The provision of rental housing is of such importance that an over-reliance on a limited number of third parties is a risk we shouldn’t take and one that can only be mitigated by ensuring we have a balanced mix of PRS housing providers.

Covid-19 Pandemic

Containing the Impact

The speed with which the pandemic has struck left our policy makers with no option but to implement extraordinary legislative measures to somehow contain the impact on housing provision.

Self-isolation confirmed medical diagnosis and/or a reduction in working hours or loss of employment are likely to present significant financial challenges for both landlords and tenants over the coming months.

With effect from 27 March 2020, emergency measures were introduced into law, to protect tenants during the Covid-19 emergency period.  The Act provides for amendments to the Residential Tenancies Act 2004 – 2019 that are expected to last for a period of 3 months but may be extended if the Government considers it necessary.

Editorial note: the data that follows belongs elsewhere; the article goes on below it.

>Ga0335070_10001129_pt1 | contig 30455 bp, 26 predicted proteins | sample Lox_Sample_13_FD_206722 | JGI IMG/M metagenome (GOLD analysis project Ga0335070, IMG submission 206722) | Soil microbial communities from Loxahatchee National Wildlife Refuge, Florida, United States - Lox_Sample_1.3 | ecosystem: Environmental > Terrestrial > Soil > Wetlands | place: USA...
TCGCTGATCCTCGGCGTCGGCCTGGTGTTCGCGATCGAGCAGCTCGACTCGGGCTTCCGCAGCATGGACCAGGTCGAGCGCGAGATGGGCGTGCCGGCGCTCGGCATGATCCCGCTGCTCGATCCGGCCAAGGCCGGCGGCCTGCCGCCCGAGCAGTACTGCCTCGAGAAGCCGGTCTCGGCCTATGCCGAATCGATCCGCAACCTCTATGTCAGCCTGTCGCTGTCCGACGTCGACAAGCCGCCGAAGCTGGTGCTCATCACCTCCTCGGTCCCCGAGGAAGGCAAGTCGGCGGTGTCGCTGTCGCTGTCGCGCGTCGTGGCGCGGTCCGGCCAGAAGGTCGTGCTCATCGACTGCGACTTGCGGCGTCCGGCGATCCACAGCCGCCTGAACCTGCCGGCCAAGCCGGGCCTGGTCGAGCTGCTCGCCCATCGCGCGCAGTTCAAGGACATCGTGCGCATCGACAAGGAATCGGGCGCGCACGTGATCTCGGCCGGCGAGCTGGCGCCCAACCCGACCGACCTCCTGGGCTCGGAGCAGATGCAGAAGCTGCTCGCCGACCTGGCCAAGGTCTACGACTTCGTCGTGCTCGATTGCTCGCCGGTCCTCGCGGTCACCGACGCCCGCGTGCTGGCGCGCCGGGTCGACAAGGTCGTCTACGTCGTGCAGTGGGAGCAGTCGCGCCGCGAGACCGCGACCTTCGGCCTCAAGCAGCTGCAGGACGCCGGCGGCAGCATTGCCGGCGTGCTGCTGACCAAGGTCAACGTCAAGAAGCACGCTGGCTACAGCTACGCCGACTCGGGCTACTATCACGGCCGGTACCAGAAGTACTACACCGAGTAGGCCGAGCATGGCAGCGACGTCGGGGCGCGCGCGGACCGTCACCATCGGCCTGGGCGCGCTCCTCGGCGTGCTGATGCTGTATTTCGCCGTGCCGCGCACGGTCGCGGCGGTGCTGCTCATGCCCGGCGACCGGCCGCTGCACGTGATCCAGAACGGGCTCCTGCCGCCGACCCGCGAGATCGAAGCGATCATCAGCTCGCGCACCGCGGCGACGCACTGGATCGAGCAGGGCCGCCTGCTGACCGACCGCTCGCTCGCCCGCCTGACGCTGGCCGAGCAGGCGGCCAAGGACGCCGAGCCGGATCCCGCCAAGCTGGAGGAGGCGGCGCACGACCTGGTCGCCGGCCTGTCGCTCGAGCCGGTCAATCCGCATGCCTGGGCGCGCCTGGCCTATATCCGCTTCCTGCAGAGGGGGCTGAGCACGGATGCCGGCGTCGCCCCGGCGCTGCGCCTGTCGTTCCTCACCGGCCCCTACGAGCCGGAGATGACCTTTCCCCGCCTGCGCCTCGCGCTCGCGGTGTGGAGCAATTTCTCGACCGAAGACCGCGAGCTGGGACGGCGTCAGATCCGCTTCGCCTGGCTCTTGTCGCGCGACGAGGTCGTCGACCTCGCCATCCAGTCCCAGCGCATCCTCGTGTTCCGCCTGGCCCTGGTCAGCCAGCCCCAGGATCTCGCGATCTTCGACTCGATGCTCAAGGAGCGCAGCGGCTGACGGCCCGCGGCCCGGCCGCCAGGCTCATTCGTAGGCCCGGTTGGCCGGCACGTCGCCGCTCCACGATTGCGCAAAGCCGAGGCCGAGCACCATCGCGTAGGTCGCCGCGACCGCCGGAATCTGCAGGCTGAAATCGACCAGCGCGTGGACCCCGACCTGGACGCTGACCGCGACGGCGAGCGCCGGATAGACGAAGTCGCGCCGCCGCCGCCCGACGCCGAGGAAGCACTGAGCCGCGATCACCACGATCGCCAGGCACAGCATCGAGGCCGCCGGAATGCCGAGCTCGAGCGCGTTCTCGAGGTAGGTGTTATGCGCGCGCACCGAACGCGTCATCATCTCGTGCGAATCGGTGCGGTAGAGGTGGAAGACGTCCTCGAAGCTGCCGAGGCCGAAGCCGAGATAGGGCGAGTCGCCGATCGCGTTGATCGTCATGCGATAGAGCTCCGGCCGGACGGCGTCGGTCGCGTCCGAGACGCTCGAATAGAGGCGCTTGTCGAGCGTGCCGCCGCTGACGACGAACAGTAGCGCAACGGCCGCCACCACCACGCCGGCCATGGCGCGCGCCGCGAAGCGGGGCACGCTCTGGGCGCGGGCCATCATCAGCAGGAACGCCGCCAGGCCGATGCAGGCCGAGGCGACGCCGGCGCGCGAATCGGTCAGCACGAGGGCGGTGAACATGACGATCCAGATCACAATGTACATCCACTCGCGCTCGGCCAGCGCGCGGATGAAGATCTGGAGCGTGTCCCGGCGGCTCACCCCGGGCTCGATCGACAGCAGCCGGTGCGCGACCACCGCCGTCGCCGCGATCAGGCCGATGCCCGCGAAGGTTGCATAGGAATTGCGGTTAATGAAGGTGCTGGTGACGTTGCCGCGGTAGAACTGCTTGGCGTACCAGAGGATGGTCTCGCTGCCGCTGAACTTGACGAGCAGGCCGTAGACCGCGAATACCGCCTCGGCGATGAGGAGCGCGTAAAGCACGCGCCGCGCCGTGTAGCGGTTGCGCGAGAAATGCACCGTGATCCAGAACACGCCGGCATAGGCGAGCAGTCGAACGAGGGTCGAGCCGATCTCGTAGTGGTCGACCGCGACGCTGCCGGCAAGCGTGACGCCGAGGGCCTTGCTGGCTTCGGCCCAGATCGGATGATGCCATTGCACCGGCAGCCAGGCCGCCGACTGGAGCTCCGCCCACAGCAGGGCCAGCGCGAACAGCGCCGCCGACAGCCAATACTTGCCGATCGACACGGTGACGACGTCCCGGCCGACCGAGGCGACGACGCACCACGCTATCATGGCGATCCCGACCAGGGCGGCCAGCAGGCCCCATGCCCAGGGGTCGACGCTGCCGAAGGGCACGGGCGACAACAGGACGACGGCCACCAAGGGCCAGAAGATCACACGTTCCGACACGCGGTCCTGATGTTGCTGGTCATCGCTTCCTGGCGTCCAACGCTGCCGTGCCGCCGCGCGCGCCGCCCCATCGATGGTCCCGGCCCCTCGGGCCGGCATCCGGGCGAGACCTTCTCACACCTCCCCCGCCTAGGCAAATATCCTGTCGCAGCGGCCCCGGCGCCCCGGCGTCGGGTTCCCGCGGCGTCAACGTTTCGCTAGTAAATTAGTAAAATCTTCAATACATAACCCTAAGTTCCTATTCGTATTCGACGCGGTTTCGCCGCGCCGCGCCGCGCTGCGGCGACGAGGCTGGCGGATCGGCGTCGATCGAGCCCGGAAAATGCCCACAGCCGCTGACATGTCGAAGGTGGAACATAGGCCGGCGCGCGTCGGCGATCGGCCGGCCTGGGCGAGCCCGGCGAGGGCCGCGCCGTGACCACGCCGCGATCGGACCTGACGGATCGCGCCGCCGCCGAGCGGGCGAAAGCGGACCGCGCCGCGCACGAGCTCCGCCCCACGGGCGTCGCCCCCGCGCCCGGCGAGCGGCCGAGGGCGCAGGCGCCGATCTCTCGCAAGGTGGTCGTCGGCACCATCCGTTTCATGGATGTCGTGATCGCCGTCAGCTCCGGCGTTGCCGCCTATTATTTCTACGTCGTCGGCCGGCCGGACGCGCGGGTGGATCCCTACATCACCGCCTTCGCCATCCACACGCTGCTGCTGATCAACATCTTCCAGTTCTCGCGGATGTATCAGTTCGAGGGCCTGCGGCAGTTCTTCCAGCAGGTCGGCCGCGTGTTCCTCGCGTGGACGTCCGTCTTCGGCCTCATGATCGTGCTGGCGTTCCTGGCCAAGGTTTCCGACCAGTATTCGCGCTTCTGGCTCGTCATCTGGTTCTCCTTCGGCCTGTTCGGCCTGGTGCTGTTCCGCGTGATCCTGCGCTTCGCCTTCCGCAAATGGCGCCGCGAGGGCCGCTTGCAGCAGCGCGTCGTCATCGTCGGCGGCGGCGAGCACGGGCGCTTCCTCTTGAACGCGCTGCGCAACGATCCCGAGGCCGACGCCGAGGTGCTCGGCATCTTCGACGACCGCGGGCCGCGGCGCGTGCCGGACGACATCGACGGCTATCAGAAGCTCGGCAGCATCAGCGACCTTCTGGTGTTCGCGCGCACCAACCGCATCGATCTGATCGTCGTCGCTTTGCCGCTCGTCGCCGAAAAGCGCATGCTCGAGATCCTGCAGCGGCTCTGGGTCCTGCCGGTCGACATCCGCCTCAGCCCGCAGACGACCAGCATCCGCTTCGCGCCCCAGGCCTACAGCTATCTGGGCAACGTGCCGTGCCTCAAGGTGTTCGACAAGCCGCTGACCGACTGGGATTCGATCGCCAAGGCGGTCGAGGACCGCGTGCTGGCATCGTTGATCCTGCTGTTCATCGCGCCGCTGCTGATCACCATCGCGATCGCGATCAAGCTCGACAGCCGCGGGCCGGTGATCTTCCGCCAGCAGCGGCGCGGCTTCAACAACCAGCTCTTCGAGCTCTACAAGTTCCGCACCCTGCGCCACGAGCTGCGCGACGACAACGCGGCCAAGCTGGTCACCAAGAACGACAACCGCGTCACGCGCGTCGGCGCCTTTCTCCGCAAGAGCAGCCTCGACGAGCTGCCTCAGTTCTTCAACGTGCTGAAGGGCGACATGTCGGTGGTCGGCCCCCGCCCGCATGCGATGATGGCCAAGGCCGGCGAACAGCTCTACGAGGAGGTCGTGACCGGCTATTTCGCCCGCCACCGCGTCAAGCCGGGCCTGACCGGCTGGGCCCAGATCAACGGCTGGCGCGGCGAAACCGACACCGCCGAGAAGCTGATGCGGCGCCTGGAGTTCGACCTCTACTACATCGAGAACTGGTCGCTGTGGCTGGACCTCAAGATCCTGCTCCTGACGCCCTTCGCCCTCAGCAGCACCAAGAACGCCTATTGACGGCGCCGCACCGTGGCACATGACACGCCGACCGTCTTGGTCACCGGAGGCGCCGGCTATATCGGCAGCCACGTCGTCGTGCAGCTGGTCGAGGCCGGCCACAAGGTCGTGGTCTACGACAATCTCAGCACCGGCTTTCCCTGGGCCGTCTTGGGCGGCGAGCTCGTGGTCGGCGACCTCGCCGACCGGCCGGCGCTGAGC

The legislation ensures that tenants cannot be forced to leave their rental accommodation, other than in exceptional circumstances, during the emergency period. A notice of termination cannot be served and where a notice of termination was served before the 27/03/2020, it cannot take effect until the emergency period has ended. For tenancies of less than 6 months duration, a tenant now has 28 days, increased from 14 days, to pay rent arrears due.  If the tenant and landlord are unable to agree an approach to arrears, the landlord cannot issue a notice of termination during the emergency period. Rent increases are prohibited during the period but rent decreases can be implemented.